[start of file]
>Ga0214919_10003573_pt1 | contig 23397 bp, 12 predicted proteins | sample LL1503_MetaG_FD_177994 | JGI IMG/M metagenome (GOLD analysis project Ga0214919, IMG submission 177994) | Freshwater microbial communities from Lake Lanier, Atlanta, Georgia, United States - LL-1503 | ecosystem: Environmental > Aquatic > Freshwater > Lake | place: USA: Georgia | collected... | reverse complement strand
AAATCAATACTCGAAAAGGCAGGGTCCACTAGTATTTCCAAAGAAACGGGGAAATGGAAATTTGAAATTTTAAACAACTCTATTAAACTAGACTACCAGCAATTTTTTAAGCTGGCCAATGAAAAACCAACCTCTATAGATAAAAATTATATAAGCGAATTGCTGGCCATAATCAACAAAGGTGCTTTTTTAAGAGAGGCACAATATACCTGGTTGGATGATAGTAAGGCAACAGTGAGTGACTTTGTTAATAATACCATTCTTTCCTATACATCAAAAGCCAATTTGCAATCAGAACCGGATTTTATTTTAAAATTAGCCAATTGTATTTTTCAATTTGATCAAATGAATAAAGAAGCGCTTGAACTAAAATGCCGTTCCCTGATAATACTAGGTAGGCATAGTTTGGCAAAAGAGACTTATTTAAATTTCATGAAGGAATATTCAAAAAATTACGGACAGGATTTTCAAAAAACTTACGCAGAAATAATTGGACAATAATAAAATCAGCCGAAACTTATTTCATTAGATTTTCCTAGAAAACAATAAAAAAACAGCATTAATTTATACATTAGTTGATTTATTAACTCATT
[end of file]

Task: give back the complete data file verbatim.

>Ga0214919_10003573_pt1 | contig 23397 bp, 12 predicted proteins | sample LL1503_MetaG_FD_177994 | JGI IMG/M metagenome (GOLD analysis project Ga0214919, IMG submission 177994) | Freshwater microbial communities from Lake Lanier, Atlanta, Georgia, United States - LL-1503 | ecosystem: Environmental > Aquatic > Freshwater > Lake | place: USA: Georgia | collected... | reverse complement strand
AAATCAATACTCGAAAAGGCAGGGTCCACTAGTATTTCCAAAGAAACGGGGAAATGGAAATTTGAAATTTTAAACAACTCTATTAAACTAGACTACCAGCAATTTTTTAAGCTGGCCAATGAAAAACCAACCTCTATAGATAAAAATTATATAAGCGAATTGCTGGCCATAATCAACAAAGGTGCTTTTTTAAGAGAGGCACAATATACCTGGTTGGATGATAGTAAGGCAACAGTGAGTGACTTTGTTAATAATACCATTCTTTCCTATACATCAAAAGCCAATTTGCAATCAGAACCGGATTTTATTTTAAAATTAGCCAATTGTATTTTTCAATTTGATCAAATGAATAAAGAAGCGCTTGAACTAAAATGCCGTTCCCTGATAATACTAGGTAGGCATAGTTTGGCAAAAGAGACTTATTTAAATTTCATGAAGGAATATTCAAAAAATTACGGACAGGATTTTCAAAAAACTTACGCAGAAATAATTGGACAATAATAAAATCAGCCGAAACTTATTTCATTAGATTTTCCTAGAAAACAATAAAAAAACAGCATTAATTTATACATTAGTTGATTTATTAACTCATT